It was early hours in the morning when I arrived in Luxembourg City. 2.15 AM to be precise. I hadn’t booked a hostel, as I figured I could sleep on the 6-hour bus ride and then just wait in the hostel lobby until morning. But alas, I didn’t catch one minute of sleep on the bus, so I was absolutely knackered when I made it to the hostel at 3 AM. I decided to book a room and get some hours of rest, despite the expensive Western European price.

The next morning, I got up at 8.30 AM, ready for a day of sightseeing in Luxembourg City. Luxembourg City is the capital of Luxembourg (or officially “the Grand Duchy of Luxembourg”), a tiny country located in between France, Germany and Belgium. Luxembourg is one of the smallest countries in Europe, and also one of the least-populous countries with a population of only 580,000, of which almost 50 % are not Luxembourgers. Luxembourg is also the world’s only remaining grand duchy, as it’s headed by a Grand Duke. The country has one of the world’s highest GDP per capita and is considered one of the safest and best countries to live in, and it’s also very safe to travel in as a solo female!

For some reason, I hadn’t set foot in Luxembourg before this trip. I’ve been to all the surrounding countries, but just like most other travellers, I’ve overlooked Luxembourg, until now. I had two full days to explore the country, the first of which I spent in the capital.


My hostel was located right next to the old fortifications of the city, which were listed as a UNESCO World Heritage Site in 1994, due to their exceptional preservation. They were established by the Franks during the Medieval period, and afterwards, the city of Luxembourg developed around it.

I walked along the walls and down countless steps to the forests and river below the fortifications. This bit of nature in the middle of the city is very unique, as it truly felt like I was in the middle of a big national park! This was definitely my favourite spot in Luxembourg City.

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On the banks of the river is Neumünster Abbey, which is a cultural centre that hosts concerts, exhibitions, and seminars. This abbey was built by monks in 1606, after an old Benedictine abbey had been demolished in 1542. After the French Revolution in the late 18th century, the abbey served as a police station and prison, and in 1815 it was used as barracks for the Prussians after Napoleon’s defeat. In 1867, it became a prison again, until 1997, when it was turned into the cultural centre that it still is today.


Luxembourg City’s most impressive religious building is without a doubt the Notre-Dame Cathedral.This Roman Catholic Cathedral was built in 1613 in late Gothic style.

It’s not as famous as the Notre Dame in Paris, but it certainly gives it a run for its money, if you ask me! The exterior is nice, but the interior is simply outstanding! There are stained glass windows everywhere, lighting up the church in all colours of the rainbow. These pictures below really doesn’t do it justice!

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In immediate walking distance from the church is the newest attraction in Luxembourg City, the Luxembourger Wort or the Skyliner, which is the world’s highest mobile lookout tower.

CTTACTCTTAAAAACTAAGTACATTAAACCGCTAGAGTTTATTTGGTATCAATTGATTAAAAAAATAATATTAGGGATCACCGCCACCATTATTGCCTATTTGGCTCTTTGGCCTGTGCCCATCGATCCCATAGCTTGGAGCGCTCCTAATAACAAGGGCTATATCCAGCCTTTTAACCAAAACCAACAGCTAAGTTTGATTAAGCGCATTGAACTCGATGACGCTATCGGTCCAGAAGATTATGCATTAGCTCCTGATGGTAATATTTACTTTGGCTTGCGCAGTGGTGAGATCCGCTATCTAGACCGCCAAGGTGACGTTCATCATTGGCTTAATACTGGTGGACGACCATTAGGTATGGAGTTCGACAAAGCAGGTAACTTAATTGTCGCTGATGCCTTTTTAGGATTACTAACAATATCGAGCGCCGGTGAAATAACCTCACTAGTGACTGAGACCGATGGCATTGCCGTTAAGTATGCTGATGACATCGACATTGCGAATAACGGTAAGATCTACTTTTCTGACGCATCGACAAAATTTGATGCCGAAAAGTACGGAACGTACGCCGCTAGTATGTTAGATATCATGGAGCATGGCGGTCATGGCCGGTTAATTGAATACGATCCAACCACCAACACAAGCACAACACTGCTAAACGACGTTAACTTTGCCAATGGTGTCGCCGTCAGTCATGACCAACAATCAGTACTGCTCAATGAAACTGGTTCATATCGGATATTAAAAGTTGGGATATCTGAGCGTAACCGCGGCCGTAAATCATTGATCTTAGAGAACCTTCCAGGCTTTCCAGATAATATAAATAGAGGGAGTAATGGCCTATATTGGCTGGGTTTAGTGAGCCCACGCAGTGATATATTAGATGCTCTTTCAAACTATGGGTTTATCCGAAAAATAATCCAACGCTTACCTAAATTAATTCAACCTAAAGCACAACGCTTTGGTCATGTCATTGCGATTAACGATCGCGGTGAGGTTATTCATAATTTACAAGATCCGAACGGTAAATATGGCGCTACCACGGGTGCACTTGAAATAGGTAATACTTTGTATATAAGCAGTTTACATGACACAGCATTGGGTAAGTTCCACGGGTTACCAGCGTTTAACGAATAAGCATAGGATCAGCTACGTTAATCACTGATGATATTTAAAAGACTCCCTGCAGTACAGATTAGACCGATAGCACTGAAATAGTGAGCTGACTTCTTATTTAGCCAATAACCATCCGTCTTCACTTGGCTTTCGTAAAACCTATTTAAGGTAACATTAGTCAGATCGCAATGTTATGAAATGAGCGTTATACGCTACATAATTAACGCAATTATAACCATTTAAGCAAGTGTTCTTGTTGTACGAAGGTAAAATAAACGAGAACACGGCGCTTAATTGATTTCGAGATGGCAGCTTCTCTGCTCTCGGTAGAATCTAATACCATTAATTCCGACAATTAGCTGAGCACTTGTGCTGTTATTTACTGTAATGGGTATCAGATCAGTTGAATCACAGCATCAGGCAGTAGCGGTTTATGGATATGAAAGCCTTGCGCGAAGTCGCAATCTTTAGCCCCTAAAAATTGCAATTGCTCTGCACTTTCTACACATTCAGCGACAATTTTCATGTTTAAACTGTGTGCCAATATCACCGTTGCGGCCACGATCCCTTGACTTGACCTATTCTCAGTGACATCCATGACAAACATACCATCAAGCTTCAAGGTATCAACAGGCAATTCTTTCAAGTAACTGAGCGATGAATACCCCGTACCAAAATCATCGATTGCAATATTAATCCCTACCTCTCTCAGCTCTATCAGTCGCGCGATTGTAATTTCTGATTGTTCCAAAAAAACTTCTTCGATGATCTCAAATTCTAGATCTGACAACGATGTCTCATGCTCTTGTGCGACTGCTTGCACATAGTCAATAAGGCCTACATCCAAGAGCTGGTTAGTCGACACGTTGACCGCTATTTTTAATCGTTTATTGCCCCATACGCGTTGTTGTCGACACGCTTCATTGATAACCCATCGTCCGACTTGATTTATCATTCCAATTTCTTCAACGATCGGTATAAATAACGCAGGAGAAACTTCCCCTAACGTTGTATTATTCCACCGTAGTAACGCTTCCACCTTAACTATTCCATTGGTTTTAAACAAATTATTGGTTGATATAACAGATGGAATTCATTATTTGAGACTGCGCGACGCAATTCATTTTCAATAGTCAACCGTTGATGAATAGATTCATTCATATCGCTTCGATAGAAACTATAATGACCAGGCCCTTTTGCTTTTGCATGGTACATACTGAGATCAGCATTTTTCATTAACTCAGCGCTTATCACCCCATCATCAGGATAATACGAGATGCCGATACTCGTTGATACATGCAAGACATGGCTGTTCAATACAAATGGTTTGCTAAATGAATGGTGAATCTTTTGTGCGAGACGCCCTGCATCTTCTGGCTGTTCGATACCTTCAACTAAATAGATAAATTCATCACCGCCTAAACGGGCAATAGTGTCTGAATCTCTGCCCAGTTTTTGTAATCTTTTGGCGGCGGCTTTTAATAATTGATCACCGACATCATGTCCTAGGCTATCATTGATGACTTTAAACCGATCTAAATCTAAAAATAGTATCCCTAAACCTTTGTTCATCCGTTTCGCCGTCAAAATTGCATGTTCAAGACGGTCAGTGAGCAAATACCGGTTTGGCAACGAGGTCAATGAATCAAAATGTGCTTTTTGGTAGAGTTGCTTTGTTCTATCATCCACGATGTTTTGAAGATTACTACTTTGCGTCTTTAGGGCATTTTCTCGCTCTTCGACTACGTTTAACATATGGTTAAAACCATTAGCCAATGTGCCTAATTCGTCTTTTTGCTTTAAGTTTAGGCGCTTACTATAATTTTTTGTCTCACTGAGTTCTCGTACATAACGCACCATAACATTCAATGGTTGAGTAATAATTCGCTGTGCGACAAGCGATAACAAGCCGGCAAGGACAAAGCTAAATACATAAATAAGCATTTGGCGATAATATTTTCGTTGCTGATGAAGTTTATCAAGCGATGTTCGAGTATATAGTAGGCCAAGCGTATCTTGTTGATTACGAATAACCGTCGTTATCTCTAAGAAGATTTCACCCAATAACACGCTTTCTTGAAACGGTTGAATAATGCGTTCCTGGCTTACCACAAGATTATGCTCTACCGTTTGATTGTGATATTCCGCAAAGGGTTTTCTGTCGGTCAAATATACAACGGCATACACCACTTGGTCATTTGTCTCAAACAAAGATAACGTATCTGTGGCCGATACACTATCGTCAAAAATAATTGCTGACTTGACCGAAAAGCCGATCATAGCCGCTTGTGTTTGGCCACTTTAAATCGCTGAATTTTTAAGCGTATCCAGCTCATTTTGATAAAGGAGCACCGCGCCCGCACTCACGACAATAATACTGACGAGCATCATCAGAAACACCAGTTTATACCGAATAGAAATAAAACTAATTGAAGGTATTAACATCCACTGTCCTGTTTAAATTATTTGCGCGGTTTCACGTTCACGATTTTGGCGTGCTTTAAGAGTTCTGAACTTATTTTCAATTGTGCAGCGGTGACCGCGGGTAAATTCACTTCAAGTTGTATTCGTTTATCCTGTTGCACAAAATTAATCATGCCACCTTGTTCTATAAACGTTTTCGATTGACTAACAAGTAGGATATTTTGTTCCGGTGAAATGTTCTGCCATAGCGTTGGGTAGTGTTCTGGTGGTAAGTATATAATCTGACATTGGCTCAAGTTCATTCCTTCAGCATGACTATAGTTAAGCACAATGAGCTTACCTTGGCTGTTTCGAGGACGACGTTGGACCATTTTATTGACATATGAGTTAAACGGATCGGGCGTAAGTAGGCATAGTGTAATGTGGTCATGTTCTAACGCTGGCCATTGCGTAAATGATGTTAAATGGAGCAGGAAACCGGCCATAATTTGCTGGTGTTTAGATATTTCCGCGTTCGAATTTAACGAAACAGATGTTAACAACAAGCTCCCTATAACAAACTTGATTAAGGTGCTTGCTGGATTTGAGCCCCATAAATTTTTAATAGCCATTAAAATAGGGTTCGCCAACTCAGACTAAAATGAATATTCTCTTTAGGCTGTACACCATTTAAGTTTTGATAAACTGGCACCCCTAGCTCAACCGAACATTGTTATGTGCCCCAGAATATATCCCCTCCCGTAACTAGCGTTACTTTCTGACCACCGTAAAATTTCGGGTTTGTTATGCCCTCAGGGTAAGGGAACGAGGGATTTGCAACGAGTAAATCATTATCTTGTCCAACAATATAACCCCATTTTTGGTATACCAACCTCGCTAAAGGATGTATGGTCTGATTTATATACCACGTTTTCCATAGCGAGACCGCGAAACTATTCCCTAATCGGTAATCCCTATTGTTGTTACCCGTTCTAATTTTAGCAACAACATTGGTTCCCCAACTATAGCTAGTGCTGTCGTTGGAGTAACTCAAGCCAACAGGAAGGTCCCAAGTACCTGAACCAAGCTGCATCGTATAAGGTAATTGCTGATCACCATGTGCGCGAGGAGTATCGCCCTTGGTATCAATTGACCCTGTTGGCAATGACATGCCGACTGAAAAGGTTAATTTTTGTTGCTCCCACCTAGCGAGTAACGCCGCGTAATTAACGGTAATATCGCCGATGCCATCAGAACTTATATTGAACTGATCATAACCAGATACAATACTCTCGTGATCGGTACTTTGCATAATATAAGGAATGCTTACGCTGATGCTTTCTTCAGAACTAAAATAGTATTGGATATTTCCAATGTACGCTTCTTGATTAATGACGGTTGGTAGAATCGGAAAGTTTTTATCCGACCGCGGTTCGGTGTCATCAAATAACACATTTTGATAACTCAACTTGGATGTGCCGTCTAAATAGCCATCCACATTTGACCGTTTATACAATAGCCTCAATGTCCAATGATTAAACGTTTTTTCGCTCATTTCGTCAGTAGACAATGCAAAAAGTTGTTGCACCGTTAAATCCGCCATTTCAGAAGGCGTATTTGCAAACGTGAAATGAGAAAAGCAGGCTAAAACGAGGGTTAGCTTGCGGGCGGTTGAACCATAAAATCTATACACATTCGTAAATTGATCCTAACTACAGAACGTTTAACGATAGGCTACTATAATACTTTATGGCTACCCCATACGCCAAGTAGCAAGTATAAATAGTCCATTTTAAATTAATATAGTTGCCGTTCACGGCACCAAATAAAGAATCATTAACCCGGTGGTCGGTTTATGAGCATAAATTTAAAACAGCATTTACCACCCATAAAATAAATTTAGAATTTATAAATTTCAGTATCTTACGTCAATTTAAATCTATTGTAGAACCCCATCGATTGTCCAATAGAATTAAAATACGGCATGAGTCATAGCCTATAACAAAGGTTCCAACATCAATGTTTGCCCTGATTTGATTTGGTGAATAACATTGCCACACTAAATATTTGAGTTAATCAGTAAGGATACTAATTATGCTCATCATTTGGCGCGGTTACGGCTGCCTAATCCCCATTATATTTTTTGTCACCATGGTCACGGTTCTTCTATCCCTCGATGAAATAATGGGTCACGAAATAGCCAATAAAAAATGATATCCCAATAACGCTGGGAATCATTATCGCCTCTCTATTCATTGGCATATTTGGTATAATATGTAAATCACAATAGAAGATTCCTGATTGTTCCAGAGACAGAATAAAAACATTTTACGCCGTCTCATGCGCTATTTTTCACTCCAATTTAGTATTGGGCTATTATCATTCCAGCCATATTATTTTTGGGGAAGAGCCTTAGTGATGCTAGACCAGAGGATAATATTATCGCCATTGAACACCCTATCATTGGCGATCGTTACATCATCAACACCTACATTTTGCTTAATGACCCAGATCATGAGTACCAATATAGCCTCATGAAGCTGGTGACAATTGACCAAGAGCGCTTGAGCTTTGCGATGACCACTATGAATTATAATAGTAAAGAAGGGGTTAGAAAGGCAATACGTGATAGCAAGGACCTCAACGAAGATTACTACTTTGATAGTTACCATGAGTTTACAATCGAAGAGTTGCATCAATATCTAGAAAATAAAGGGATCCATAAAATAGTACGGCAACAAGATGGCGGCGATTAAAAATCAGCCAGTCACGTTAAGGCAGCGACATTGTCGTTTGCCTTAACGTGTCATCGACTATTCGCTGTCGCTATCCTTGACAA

It costs 7 euros for a 10-minute trip to the top of the 81 meter high tower, where one can get a 360° view of the entire city and surroundings. I scraped just enough coins together to do the trip, and it was definitely worth it! I only wish that it had been sunny weather instead of the rain and thunderstorms that I experienced that day 😉

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When I got back down to earth again, I walked into the center of the city. Here, the streets are narrow, some with cobbled streets, and the houses have colourful flowers in hanging baskets and cats in the windows. The squares are full of life and atmosphere, and the shopping streets were so inviting that they took all of my money (ooooops!).

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The last sight that I saw that day was the Grand Ducal Palace, built in the 16th century. This is the official residence of the Grand Duke of Luxembourg, and where he performs most of his official duties as head of the country.

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I got back to the hostel at about 5 PM. It was early, but I was exhausted after the short night, and Luxembourg City really isn’t very big. It’s a beautiful city and I could’ve spent longer wandering about the streets, and especially exploring its many parks.

It’s one of the least visited capitals of Europe, but I really don’t understand why. While I truly enjoyed my time in Amsterdam, a city like Luxembourg City with fortifications and countless parks is much more appealing to me.

So next time you’re planning a city holiday in Europe, just consider Luxembourg instead of the more popular destinations, will ya? 😉

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2 thoughts on “Discovering Luxembourg City: The Most Underrated European Capital”

  1. I definitely will, I am also very fond of fortifications, I could spend there endless time, just inhaling history! I vote for this city and definitely visit it, it looks simply amazing!

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